Policy Committee (MPC) yesterday voted against altering its stance.
The £200bn programme of quantitative easing (QE) will also continue.
Analysts expected the rate setting body to maintain current levels, yet prospects for next year are dividing opinion.
Rates could increase as soon as March, and reach two per cent by the end of 2011, according to Simon Ward of Henderson Global Investors.
Yet some economists anticipate a slowdown in the economy that sees interest rates frozen.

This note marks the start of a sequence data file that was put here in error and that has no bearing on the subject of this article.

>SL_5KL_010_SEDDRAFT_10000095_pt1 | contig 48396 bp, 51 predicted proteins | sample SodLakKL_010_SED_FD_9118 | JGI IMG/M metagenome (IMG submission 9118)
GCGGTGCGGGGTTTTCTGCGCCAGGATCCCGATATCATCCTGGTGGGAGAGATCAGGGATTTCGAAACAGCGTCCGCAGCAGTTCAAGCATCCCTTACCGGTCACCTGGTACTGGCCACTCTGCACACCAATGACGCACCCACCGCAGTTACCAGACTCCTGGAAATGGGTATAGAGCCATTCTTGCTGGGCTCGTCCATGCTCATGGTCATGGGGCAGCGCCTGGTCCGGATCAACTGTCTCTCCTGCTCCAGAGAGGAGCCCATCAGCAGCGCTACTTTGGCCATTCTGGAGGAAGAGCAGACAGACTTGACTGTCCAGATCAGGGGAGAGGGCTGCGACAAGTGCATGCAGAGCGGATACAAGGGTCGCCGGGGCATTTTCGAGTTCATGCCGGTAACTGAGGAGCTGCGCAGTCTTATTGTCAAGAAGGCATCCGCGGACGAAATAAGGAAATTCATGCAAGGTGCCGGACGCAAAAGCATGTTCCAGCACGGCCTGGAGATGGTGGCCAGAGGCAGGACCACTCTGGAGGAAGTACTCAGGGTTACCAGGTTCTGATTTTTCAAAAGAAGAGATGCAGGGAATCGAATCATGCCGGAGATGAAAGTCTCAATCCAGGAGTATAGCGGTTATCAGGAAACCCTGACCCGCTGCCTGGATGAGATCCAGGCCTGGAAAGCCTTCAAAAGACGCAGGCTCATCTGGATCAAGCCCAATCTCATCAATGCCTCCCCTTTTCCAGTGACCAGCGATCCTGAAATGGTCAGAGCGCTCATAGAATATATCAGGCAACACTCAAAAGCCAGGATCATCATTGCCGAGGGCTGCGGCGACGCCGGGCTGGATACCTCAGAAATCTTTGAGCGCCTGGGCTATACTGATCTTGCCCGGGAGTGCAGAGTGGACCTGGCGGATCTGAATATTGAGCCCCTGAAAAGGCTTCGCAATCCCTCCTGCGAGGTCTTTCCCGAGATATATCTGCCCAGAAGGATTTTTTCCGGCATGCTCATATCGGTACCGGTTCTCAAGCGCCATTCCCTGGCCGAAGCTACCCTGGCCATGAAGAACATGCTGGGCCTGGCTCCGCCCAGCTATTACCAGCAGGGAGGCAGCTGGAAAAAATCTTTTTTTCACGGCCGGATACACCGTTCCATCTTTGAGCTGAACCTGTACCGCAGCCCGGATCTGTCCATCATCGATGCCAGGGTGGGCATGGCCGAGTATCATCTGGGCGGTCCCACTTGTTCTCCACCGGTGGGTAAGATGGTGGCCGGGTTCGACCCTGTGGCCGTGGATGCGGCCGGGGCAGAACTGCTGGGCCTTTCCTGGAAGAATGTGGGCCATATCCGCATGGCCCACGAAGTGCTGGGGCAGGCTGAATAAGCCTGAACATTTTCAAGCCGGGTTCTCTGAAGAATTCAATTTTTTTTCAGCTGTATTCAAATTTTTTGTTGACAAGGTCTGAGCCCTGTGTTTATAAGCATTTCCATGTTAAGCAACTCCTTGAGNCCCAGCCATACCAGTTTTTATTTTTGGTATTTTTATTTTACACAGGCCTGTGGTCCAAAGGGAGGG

“We expect bank rates to remain at 0.5 per cent for several years,” said Andrew Goodwin of the Ernst & Young Item Club.
And it is likely that the MPC remains split three ways, said Goodwin.
Andrew Sentance is thought to have voted for a 0.25 per cent rise in rates for the seventh straight month, after arguing for greater tightening.
On the opposite side, American Adam Posen is expected to have proposed further QE to counteract the government’s fiscal consolidation.